The only course of action is to continue to experiment until I figure out the problem in my technique. I’ll continue to report my progress as events warrant.

From the Zine

This piece originally appeared in The Inner Swine Volume 14, Issue 1


PIGS, every now and then I get asked that perennial author question, how can I get published. The assumption being that because I have been published a little I have some secret voodoo spell you can recite that will result in thousands of your books clogging the mercantile arteries of bookstores everywhere. This assumption is pretty spurious, since most authors, myself included, are drunk when they sell their books and can’t possibly explain what happened; their stories usually devolve into strange tales of magical unicorns and wizards who cast publishing spells.

Still, I get asked. Every time the question comes up, my agent appears in a flash of purple flames and sulphur and slaps me across the face, commanding me to never answer. This is not because it’s some sort of masonic secret, but rather because everyone’s experience is different and most probably unreproducible. I mean, if you sold your book because you sacrificed a chicken and danced the Macarena outside  the publisher’s offices, the chances that such tactics will work for someone else are pretty minimal.

In other words, authors in general are idiots. I am no exception.

Still, the urge to talk about your publishing adventures can be overwhelming. For most writers, after all, being published is the only actual accomplishment we have that impresses anyone. You can win all the awards you like, and none of your nonliterary friends care. You can have all the artistic breakthroughs you want and no one will understand. But when you have an actual check in your hands, suddenly people are interested in your little hobby. So we all have an urge to just bloviate on and on for days about How We Got Published.

Part of this is because writing has transformed from a way to make a living into a lifestyle choice. It’s damned hard to actually make a living wage from your writing work these days, but it has become an artistic sort of hobby—after all, in today’s day and age, anyone can be a writer in the sense of having a printed book in your hands, so it’s become a choice of applied resources instead of a vocation. As a result, people who in past lives wouldn’t have bothered aspiring to being an author fancy they could do it—and why not? It’s not something they’re doing to earn money, or because undeniable artistic urges, otherwise known as Them Voices in Your Head, demand that they do so. They’re writing books because it’s a genteel sort of activity—like painting a sunset, or knitting a scarf.

I have no wisdom, really. My publishing adventures have been a mixture of pure chance, lucky incompetence, and inexplicable coincidence. People are always looking for rules to follow—the proper query letter format, the right way to approach an agent, whether or not to put your work on the Internet—but I am here to tell you folks that there are no rules. It’s Thunderdome out there.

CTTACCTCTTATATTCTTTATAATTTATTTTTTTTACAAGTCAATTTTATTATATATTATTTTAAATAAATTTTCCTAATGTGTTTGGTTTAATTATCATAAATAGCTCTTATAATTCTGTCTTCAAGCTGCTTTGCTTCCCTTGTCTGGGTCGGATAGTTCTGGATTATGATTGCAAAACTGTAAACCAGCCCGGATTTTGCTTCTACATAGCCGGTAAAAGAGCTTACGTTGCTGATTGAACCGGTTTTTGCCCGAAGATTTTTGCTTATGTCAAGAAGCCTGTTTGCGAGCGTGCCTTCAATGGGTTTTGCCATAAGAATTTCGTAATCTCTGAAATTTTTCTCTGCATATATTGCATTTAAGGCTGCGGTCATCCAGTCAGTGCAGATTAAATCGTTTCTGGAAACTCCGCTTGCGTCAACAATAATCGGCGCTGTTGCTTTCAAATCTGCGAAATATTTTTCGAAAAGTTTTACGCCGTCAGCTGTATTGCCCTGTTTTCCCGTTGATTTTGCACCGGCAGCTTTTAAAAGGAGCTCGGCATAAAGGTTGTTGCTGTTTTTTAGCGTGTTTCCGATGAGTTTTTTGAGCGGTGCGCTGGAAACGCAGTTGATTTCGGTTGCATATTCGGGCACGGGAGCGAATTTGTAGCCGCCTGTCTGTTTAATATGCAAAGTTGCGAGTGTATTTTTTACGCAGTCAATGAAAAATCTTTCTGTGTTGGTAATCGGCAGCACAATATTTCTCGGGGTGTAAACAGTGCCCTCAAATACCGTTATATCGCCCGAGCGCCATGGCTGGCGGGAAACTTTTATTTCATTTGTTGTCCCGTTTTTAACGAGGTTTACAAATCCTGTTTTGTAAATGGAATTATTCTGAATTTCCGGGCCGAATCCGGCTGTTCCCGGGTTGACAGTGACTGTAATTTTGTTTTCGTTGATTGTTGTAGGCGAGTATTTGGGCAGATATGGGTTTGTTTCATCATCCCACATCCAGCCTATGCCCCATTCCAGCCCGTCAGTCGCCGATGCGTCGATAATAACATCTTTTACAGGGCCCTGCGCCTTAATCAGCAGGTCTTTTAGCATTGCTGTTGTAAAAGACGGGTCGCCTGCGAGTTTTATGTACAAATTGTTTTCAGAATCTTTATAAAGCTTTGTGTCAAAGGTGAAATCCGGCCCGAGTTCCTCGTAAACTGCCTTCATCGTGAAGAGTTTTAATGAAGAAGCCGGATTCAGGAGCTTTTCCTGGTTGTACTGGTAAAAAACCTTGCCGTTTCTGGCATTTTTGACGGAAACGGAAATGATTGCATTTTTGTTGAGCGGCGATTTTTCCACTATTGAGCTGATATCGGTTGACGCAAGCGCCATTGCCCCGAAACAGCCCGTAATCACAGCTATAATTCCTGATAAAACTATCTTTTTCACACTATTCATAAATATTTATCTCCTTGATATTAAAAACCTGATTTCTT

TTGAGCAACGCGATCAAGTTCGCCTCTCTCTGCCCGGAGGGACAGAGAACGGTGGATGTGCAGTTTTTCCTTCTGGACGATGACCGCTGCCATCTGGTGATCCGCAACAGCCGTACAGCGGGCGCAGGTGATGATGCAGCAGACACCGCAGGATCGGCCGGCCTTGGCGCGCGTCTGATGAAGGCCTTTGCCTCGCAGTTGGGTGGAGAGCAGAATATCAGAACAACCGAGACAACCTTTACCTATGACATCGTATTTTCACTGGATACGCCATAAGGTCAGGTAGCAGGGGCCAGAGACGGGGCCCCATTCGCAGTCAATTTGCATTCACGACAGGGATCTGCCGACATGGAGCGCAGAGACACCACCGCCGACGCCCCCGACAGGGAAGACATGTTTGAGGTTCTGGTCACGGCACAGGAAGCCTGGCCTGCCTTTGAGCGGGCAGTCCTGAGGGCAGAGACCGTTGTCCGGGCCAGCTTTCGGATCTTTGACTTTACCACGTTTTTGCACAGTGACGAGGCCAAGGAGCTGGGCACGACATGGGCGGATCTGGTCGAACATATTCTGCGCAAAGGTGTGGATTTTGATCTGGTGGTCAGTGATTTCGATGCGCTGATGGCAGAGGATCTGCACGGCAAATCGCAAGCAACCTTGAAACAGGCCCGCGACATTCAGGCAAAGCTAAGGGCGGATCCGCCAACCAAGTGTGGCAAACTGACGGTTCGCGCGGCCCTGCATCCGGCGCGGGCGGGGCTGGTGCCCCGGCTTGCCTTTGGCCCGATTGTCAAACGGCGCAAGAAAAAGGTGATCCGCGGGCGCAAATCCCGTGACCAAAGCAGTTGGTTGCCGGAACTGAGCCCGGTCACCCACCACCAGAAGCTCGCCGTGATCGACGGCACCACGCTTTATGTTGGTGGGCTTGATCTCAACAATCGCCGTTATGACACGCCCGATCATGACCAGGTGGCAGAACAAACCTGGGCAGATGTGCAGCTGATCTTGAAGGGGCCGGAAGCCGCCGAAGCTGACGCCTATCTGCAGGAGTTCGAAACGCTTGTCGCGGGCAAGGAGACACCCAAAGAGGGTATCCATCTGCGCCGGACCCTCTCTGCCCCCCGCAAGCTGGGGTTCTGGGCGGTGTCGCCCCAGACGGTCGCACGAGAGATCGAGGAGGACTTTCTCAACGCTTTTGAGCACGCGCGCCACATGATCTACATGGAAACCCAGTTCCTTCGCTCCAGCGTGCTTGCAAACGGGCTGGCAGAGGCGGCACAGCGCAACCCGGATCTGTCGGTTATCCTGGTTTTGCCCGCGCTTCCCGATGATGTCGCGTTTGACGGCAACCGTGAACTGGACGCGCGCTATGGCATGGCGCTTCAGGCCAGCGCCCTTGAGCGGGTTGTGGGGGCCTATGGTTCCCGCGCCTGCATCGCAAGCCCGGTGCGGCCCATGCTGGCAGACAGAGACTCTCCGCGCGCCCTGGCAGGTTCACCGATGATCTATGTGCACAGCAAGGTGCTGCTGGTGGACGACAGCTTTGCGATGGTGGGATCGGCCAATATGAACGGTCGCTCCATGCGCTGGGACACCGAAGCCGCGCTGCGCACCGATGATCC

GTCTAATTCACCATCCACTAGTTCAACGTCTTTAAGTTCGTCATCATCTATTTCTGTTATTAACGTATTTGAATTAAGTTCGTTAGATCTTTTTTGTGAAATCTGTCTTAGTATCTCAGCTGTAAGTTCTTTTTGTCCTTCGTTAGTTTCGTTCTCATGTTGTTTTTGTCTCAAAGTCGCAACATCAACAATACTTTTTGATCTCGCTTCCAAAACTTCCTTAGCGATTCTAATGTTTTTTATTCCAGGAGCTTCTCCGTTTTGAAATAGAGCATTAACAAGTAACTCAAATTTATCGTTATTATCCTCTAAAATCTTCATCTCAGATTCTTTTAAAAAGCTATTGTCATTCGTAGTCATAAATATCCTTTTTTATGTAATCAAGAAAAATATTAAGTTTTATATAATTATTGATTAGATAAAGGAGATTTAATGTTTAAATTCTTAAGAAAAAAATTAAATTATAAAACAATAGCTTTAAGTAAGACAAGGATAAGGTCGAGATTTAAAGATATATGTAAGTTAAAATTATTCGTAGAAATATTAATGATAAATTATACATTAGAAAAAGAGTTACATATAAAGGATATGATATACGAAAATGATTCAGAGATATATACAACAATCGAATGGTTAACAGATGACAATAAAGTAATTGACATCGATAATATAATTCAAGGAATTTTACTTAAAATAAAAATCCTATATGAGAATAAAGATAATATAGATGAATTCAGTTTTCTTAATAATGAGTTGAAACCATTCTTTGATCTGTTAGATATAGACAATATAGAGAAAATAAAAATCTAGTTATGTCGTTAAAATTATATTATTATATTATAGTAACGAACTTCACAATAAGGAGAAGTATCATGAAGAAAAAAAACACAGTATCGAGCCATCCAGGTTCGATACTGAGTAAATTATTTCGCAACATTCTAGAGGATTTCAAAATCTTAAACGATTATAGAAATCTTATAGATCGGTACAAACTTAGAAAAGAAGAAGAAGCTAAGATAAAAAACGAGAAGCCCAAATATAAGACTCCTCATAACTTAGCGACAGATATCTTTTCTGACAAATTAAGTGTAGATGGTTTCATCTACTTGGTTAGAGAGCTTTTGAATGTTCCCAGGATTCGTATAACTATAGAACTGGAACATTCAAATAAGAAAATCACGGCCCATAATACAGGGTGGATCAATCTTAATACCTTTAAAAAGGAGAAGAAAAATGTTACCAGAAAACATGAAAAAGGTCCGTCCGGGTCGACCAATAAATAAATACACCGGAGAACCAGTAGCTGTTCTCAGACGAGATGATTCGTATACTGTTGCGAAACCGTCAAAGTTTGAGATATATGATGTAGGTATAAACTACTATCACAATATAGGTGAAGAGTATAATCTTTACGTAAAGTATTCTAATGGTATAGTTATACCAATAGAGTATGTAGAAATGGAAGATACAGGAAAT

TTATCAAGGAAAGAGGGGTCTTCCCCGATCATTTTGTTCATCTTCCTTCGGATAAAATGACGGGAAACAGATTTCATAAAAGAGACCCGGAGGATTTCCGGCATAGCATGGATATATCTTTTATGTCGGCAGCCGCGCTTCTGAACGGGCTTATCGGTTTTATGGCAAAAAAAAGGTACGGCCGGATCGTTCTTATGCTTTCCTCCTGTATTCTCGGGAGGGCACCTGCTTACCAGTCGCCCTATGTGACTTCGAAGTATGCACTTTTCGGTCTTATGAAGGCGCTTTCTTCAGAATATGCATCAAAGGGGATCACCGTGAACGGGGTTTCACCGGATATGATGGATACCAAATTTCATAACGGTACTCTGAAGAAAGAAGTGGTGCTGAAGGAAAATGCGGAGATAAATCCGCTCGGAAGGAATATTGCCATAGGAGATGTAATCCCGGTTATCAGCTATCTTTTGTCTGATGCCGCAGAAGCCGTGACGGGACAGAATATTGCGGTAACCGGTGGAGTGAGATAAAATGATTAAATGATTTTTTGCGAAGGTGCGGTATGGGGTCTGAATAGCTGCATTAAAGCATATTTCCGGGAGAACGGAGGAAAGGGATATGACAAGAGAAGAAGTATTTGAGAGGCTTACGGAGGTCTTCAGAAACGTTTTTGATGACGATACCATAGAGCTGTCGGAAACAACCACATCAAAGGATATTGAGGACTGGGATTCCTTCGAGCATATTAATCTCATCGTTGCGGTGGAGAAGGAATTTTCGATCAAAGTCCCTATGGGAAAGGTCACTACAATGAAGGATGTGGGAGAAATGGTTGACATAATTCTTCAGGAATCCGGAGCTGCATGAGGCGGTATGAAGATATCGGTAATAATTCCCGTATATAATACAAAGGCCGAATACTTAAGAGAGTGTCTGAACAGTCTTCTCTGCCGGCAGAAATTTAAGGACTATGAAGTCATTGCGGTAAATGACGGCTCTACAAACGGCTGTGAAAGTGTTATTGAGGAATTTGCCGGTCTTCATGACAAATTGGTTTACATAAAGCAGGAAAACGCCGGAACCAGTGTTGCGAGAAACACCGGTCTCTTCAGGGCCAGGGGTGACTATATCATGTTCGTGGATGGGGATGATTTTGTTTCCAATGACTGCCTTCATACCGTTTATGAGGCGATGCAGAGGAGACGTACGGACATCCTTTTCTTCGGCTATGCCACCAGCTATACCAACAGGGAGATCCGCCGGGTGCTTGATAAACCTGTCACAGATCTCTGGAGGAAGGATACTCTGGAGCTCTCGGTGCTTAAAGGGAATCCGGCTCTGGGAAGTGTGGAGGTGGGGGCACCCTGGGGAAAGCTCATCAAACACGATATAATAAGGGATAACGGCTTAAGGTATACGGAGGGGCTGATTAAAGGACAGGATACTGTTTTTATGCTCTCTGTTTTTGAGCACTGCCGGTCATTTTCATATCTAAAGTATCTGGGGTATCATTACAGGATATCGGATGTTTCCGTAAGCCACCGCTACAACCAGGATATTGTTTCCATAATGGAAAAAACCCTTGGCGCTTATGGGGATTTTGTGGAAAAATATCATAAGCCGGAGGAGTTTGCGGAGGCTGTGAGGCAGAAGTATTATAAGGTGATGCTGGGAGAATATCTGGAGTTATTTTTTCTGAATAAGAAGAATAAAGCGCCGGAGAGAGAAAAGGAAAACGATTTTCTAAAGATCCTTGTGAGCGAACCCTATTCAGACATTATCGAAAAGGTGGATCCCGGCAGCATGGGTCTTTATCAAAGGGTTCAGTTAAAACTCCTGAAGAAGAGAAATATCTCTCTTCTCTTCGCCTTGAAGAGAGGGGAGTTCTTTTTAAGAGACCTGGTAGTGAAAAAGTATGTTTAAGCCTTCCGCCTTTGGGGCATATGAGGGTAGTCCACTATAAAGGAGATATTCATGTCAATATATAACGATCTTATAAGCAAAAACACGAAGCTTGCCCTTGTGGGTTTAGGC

Story of a Book Trailer

Promised by Caragh O'BrienCaragh O’Brien, the talented author of the Birthmarked Trilogy, wrote up a delightful post about her experience working with me on the book trailer for Promised:

“From teaching broadcasting, I know just enough about film editing to appreciate how flexible it is and how hours can vanish while you fiddle with clips.  Jeff and I got honest with each other real fast.”

Huzzah! I really enjoy working with Caragh and I definitely, definitely recommend her books, as she’s a fantastic writer.

Book Trailers!

Well, I been busy, people. Busy writing, busy drinking, busy proving myself innocent in various courts of law. And busy making book trailers. Here’s a few recent ones – I highly recommend buying these books, as I enjoyed reading each of them while figuring out the trailer approach.

Redemption by Denise Grover Swank

Glistening Haven by Jill Cooper

Promised by Caragh O’Brien


Struck Gold

The Electric ChurchAs with most authors, all of being selfish self-obsessed bastards, I am always delighted when someone reviews my books favorably. Especially when they review books that originally came out 5 years ago, like The Electric Church:

“Mr. Jeff Somers has struck gold with his book The Electric Church . . .  I had a lot of fun with this book and look forward to reading the sequels. I highly recommend this to any sci/fi fan.”

Well, bam. I’m pulling together some arcana to add to the official Avery Cates Series Web Page – just some random things created many many years ago and still on my hard drives. Until then, go buy some copies so I can giggle when the pennies shoot out of the pneumatic tube I’ve set up between me and my agent’s office.

First Review of Trickster

Trickster by Jeff SomersThe author is always the last to know: Apparently there are real live galleys of Trickster out there, because someone just posted the first review. Five stars on GoodReads, baby!

“I loved the world Mr. Somers hsa created, and his perfectly IMperfect characters, and I WILL be reading any sequels the moment I can get my greedy little hands on them.”

Score! Go buy ten. Papa needs liquor monies.